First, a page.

In America, drone flyers are being imprisoned (that’s what you get when your drone drops out of the sky over a public place and hits someone), and they’re having their equipment blasted from the heavens by enthusiasts of the Second Amendment who are a touch sensitive about their privacy.
Here in Australia, we’re taking a more modest approach – though more restrictions are being added by various layers of federal, state and local government authorities. Council’s are declaring no fly zones, national parks are issuing permits claiming the peace and quite of bushwalkers is being threatened, property owners are stating their resistance in signage (below), and regional tourism authorities are insisting they also have a role to play in resticting flights. Meanwhile, drone manufacturers are being forced to build fly walls into their software upgrades, and intense lobbying has begun by serious commercial flyers to bring in more restrictive legislation on drone pilots through the Department of Civil Aviation (which, thankfully, just withdrew some of its restictions on semi commercial drones under two kilos – or non of this would be relevent to me. My Phantom 4 Pro comes in at 1.8 kilos).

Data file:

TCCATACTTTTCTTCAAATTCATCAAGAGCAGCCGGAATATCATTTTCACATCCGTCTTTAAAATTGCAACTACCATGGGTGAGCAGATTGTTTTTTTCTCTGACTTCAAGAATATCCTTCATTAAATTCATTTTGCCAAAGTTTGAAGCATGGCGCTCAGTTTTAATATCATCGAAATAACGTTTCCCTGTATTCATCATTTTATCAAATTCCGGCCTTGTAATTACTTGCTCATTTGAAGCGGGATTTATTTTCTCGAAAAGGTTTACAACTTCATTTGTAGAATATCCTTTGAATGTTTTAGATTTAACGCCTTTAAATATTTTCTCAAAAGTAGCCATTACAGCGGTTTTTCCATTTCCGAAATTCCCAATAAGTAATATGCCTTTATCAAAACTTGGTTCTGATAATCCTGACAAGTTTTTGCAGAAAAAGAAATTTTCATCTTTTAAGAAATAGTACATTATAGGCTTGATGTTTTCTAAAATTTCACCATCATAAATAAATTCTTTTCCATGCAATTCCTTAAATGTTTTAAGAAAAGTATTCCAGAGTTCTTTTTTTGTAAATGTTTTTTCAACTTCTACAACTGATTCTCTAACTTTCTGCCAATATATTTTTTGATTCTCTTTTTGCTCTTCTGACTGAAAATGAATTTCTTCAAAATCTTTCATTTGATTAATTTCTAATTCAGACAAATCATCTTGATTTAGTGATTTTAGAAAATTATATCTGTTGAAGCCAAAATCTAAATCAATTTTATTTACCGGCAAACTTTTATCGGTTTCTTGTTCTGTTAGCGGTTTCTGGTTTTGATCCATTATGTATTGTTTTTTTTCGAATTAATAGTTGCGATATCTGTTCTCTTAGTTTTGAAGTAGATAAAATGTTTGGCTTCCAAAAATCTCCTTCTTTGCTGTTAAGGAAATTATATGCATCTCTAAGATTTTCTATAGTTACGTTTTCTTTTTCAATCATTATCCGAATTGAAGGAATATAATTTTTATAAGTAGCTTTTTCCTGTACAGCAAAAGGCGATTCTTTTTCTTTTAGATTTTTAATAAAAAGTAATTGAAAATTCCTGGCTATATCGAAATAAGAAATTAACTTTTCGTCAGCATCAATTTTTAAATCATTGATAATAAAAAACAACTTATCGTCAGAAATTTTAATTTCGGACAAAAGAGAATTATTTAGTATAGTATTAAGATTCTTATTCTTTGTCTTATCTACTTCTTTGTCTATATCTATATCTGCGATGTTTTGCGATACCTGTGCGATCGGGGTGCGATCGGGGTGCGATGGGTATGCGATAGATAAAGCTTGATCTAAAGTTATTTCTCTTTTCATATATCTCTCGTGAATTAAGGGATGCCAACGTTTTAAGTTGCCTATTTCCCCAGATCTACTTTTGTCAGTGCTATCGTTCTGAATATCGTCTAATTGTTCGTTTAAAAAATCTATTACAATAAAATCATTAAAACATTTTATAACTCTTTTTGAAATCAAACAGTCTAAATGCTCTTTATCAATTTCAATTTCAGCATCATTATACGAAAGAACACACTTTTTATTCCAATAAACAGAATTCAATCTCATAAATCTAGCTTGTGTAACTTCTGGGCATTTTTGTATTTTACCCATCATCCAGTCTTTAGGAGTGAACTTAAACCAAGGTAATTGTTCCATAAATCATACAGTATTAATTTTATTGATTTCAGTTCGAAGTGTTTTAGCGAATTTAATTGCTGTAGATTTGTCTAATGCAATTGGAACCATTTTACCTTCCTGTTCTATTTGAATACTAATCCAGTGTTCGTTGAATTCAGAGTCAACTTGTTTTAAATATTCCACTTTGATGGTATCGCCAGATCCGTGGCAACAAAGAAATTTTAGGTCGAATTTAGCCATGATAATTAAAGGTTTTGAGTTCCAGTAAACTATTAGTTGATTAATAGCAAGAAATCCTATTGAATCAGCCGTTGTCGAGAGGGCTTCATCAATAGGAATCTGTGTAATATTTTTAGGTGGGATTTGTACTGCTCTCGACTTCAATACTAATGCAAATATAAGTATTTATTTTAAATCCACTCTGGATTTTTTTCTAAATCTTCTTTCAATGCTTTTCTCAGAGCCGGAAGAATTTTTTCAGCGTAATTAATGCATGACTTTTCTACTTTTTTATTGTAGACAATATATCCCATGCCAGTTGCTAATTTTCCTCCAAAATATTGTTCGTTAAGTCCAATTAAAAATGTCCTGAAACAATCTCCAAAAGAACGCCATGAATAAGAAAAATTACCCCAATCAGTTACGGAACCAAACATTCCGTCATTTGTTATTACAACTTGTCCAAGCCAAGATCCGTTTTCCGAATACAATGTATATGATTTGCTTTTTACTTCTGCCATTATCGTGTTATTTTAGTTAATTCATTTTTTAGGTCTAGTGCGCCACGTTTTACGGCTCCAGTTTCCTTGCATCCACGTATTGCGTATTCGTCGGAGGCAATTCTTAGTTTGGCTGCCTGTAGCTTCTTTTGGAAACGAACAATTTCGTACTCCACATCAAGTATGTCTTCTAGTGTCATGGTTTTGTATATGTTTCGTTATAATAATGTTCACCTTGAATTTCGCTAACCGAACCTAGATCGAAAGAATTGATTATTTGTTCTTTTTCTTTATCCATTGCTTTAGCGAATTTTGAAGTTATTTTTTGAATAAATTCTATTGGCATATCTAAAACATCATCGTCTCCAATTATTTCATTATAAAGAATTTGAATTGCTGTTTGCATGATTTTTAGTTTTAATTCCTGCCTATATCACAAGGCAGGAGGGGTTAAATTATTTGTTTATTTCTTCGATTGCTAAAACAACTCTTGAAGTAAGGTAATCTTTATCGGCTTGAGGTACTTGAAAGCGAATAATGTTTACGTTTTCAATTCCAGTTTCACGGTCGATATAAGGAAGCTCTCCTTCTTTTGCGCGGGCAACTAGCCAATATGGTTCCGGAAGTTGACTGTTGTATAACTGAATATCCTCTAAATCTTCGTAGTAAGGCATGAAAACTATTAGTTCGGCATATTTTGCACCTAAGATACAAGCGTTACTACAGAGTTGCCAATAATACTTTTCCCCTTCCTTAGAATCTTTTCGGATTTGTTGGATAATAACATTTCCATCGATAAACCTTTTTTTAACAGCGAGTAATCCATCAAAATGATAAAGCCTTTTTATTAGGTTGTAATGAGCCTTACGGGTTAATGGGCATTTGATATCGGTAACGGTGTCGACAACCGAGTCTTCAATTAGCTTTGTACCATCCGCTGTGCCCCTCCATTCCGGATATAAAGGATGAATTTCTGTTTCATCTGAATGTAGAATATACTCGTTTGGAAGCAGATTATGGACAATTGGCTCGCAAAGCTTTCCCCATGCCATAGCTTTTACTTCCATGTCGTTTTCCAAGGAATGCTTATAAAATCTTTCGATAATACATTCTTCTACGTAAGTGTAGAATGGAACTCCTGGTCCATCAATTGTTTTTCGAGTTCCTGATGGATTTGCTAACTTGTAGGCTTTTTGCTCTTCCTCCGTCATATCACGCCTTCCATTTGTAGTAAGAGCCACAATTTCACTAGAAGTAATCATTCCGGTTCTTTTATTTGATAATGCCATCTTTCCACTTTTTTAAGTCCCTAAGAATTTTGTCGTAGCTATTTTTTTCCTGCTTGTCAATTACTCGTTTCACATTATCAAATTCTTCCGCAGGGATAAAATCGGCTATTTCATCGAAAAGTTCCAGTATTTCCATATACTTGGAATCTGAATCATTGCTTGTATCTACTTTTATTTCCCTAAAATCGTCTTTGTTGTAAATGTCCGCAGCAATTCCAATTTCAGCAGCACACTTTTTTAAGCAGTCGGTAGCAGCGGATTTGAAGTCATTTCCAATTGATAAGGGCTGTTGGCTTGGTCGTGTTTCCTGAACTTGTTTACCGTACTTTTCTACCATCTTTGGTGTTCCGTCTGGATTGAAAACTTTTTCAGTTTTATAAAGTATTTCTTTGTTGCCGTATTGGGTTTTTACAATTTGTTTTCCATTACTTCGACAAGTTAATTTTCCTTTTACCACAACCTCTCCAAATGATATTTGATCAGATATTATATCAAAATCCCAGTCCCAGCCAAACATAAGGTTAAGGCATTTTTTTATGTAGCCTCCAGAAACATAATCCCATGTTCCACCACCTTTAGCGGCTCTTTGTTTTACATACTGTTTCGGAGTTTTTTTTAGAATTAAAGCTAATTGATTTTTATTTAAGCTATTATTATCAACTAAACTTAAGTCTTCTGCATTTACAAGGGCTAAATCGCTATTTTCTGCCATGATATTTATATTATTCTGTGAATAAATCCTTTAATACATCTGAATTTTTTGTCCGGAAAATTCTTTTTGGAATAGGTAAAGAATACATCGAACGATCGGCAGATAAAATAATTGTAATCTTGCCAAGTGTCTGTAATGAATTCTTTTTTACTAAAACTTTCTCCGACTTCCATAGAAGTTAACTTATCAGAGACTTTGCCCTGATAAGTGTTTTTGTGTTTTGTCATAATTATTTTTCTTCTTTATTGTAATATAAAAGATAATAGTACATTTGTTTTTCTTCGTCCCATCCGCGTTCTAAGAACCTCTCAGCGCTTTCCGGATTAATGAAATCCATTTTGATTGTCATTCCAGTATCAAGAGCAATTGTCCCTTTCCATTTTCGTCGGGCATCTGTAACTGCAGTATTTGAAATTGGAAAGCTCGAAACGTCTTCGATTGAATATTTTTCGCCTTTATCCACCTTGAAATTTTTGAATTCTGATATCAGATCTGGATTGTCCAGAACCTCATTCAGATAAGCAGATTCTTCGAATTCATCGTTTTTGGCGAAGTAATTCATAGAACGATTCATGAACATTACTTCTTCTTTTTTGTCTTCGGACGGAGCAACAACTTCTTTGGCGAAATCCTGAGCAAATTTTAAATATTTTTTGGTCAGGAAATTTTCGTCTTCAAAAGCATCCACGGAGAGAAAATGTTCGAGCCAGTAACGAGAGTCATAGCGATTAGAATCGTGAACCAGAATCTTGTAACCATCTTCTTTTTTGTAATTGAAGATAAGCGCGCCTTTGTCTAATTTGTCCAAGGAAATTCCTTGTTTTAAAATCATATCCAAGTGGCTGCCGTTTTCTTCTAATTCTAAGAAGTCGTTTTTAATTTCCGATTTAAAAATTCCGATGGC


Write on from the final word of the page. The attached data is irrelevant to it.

Of course, further restrictions are inevitable – and sensible to a degree as two kilos flying at 45 kilometres an hour can do some serious damage – even though the number of drone accidents is reportedly dropping and aviation experts are saying the effect of a recreational drone flying into a jet turbine would cause about as much damage to that of a bird (in other words, it would barely produce a ripple in the teacup that comes with your inflight service).
Photograph Gavin James…..future drone pilot.